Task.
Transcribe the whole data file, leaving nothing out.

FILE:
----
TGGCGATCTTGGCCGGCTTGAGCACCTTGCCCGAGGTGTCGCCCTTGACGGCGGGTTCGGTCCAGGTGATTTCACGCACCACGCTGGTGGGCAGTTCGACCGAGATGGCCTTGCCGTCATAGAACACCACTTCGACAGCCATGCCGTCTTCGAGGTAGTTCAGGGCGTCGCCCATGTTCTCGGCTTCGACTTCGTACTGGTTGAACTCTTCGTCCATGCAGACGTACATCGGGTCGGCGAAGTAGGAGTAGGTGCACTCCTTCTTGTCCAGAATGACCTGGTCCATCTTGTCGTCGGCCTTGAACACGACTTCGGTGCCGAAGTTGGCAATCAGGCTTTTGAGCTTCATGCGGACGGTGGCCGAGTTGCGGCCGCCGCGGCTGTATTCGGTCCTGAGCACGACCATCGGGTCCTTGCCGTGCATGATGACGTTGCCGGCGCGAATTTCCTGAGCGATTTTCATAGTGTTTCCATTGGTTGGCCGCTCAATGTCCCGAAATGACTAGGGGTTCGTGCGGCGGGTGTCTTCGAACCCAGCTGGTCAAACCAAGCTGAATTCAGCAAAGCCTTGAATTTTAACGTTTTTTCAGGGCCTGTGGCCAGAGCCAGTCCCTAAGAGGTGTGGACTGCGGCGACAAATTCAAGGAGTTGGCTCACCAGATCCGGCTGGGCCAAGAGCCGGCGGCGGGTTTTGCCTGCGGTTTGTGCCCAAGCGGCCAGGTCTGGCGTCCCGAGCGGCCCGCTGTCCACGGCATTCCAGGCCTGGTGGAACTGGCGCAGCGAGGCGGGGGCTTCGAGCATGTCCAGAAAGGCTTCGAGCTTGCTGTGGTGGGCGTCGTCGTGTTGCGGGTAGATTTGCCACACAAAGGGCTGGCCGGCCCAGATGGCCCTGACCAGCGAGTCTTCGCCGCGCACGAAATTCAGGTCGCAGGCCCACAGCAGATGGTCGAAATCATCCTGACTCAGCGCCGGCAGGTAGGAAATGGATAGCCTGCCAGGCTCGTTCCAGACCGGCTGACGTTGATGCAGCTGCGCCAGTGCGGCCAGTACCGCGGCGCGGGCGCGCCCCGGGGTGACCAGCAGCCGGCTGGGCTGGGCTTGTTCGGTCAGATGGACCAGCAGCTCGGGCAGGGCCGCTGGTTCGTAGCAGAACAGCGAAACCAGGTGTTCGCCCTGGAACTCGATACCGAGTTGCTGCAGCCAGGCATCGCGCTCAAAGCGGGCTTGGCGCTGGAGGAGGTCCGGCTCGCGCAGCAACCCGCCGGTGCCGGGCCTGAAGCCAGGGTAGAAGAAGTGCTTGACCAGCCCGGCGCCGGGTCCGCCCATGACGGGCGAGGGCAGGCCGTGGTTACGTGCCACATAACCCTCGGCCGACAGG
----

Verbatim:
TGGCGATCTTGGCCGGCTTGAGCACCTTGCCCGAGGTGTCGCCCTTGACGGCGGGTTCGGTCCAGGTGATTTCACGCACCACGCTGGTGGGCAGTTCGACCGAGATGGCCTTGCCGTCATAGAACACCACTTCGACAGCCATGCCGTCTTCGAGGTAGTTCAGGGCGTCGCCCATGTTCTCGGCTTCGACTTCGTACTGGTTGAACTCTTCGTCCATGCAGACGTACATCGGGTCGGCGAAGTAGGAGTAGGTGCACTCCTTCTTGTCCAGAATGACCTGGTCCATCTTGTCGTCGGCCTTGAACACGACTTCGGTGCCGAAGTTGGCAATCAGGCTTTTGAGCTTCATGCGGACGGTGGCCGAGTTGCGGCCGCCGCGGCTGTATTCGGTCCTGAGCACGACCATCGGGTCCTTGCCGTGCATGATGACGTTGCCGGCGCGAATTTCCTGAGCGATTTTCATAGTGTTTCCATTGGTTGGCCGCTCAATGTCCCGAAATGACTAGGGGTTCGTGCGGCGGGTGTCTTCGAACCCAGCTGGTCAAACCAAGCTGAATTCAGCAAAGCCTTGAATTTTAACGTTTTTTCAGGGCCTGTGGCCAGAGCCAGTCCCTAAGAGGTGTGGACTGCGGCGACAAATTCAAGGAGTTGGCTCACCAGATCCGGCTGGGCCAAGAGCCGGCGGCGGGTTTTGCCTGCGGTTTGTGCCCAAGCGGCCAGGTCTGGCGTCCCGAGCGGCCCGCTGTCCACGGCATTCCAGGCCTGGTGGAACTGGCGCAGCGAGGCGGGGGCTTCGAGCATGTCCAGAAAGGCTTCGAGCTTGCTGTGGTGGGCGTCGTCGTGTTGCGGGTAGATTTGCCACACAAAGGGCTGGCCGGCCCAGATGGCCCTGACCAGCGAGTCTTCGCCGCGCACGAAATTCAGGTCGCAGGCCCACAGCAGATGGTCGAAATCATCCTGACTCAGCGCCGGCAGGTAGGAAATGGATAGCCTGCCAGGCTCGTTCCAGACCGGCTGACGTTGATGCAGCTGCGCCAGTGCGGCCAGTACCGCGGCGCGGGCGCGCCCCGGGGTGACCAGCAGCCGGCTGGGCTGGGCTTGTTCGGTCAGATGGACCAGCAGCTCGGGCAGGGCCGCTGGTTCGTAGCAGAACAGCGAAACCAGGTGTTCGCCCTGGAACTCGATACCGAGTTGCTGCAGCCAGGCATCGCGCTCAAAGCGGGCTTGGCGCTGGAGGAGGTCCGGCTCGCGCAGCAACCCGCCGGTGCCGGGCCTGAAGCCAGGGTAGAAGAAGTGCTTGACCAGCCCGGCGCCGGGTCCGCCCATGACGGGCGAGGGCAGGCCGTGGTTACGTGCCACATAACCCTCGGCCGACAGG